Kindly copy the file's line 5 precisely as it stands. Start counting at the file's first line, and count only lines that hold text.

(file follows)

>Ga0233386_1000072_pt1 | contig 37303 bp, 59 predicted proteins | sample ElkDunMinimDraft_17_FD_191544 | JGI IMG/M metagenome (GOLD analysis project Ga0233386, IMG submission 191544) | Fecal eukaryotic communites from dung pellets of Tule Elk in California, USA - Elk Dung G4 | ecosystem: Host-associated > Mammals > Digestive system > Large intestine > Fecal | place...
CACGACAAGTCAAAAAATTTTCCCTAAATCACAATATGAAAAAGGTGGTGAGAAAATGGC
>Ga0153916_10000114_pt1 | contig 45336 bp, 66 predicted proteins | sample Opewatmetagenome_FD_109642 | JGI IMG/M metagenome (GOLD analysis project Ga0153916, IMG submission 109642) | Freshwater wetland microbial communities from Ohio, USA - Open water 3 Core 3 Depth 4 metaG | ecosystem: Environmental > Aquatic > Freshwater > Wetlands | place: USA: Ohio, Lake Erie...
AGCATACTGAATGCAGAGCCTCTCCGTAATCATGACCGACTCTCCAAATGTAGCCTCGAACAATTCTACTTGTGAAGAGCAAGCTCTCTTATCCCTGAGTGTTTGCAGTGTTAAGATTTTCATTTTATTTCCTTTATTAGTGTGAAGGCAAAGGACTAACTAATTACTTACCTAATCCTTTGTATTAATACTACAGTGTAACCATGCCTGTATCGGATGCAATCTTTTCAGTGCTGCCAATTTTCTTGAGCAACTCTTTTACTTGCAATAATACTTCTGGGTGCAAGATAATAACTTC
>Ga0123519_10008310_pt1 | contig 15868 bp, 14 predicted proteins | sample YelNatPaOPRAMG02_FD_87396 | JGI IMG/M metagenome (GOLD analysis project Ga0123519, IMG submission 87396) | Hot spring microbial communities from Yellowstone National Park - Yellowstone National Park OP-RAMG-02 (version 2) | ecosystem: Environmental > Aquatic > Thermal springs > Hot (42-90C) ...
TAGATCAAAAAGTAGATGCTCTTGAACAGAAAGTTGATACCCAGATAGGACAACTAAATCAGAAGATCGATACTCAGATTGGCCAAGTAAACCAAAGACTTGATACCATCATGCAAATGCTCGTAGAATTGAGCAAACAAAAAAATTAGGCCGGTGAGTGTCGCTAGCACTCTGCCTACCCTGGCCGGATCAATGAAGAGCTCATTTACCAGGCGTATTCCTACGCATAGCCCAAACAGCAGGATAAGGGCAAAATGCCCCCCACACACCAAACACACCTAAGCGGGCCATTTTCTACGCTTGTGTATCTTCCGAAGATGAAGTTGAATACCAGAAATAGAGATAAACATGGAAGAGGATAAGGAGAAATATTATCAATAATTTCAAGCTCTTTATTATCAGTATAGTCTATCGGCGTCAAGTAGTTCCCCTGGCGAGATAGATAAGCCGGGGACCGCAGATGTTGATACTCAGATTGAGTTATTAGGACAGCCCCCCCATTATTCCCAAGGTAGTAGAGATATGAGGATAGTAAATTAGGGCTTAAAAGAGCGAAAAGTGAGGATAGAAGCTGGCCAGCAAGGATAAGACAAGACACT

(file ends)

>Ga0123519_10008310_pt1 | contig 15868 bp, 14 predicted proteins | sample YelNatPaOPRAMG02_FD_87396 | JGI IMG/M metagenome (GOLD analysis project Ga0123519, IMG submission 87396) | Hot spring microbial communities from Yellowstone National Park - Yellowstone National Park OP-RAMG-02 (version 2) | ecosystem: Environmental > Aquatic > Thermal springs > Hot (42-90C) ...